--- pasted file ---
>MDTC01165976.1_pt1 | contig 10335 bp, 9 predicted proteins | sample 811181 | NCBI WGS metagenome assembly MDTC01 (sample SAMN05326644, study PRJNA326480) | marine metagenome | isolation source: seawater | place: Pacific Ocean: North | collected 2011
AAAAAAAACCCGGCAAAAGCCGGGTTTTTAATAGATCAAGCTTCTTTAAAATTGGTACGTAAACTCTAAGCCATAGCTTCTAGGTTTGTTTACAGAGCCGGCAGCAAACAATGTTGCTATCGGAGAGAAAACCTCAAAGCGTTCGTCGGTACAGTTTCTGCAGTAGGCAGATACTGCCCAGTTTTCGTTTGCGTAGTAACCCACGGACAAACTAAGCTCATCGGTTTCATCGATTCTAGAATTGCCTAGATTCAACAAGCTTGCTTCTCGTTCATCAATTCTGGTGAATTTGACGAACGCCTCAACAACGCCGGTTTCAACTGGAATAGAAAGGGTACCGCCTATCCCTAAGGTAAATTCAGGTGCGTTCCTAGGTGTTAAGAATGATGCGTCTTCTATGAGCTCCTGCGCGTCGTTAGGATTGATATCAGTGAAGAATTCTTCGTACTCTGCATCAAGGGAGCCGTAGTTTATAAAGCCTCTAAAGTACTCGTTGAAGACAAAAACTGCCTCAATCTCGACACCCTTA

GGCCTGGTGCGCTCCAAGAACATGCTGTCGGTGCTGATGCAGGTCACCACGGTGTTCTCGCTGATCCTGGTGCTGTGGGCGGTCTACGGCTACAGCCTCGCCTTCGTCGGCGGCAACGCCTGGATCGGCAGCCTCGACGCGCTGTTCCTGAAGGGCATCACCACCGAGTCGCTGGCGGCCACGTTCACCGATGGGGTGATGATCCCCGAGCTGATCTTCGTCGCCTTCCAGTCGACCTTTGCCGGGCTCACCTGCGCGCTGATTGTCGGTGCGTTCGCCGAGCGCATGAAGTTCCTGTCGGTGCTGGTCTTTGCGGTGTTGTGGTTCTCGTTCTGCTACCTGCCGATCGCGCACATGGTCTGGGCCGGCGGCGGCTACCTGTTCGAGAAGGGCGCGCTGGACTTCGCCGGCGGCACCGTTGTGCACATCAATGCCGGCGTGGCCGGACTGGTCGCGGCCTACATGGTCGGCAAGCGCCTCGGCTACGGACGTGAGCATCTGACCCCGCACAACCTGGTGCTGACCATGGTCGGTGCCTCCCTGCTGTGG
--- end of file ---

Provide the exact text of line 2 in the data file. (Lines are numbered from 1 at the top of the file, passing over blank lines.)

AAAAAAAACCCGGCAAAAGCCGGGTTTTTAATAGATCAAGCTTCTTTAAAATTGGTACGTAAACTCTAAGCCATAGCTTCTAGGTTTGTTTACAGAGCCGGCAGCAAACAATGTTGCTATCGGAGAGAAAACCTCAAAGCGTTCGTCGGTACAGTTTCTGCAGTAGGCAGATACTGCCCAGTTTTCGTTTGCGTAGTAACCCACGGACAAACTAAGCTCATCGGTTTCATCGATTCTAGAATTGCCTAGATTCAACAAGCTTGCTTCTCGTTCATCAATTCTGGTGAATTTGACGAACGCCTCAACAACGCCGGTTTCAACTGGAATAGAAAGGGTACCGCCTATCCCTAAGGTAAATTCAGGTGCGTTCCTAGGTGTTAAGAATGATGCGTCTTCTATGAGCTCCTGCGCGTCGTTAGGATTGATATCAGTGAAGAATTCTTCGTACTCTGCATCAAGGGAGCCGTAGTTTATAAAGCCTCTAAAGTACTCGTTGAAGACAAAAACTGCCTCAATCTCGACACCCTTA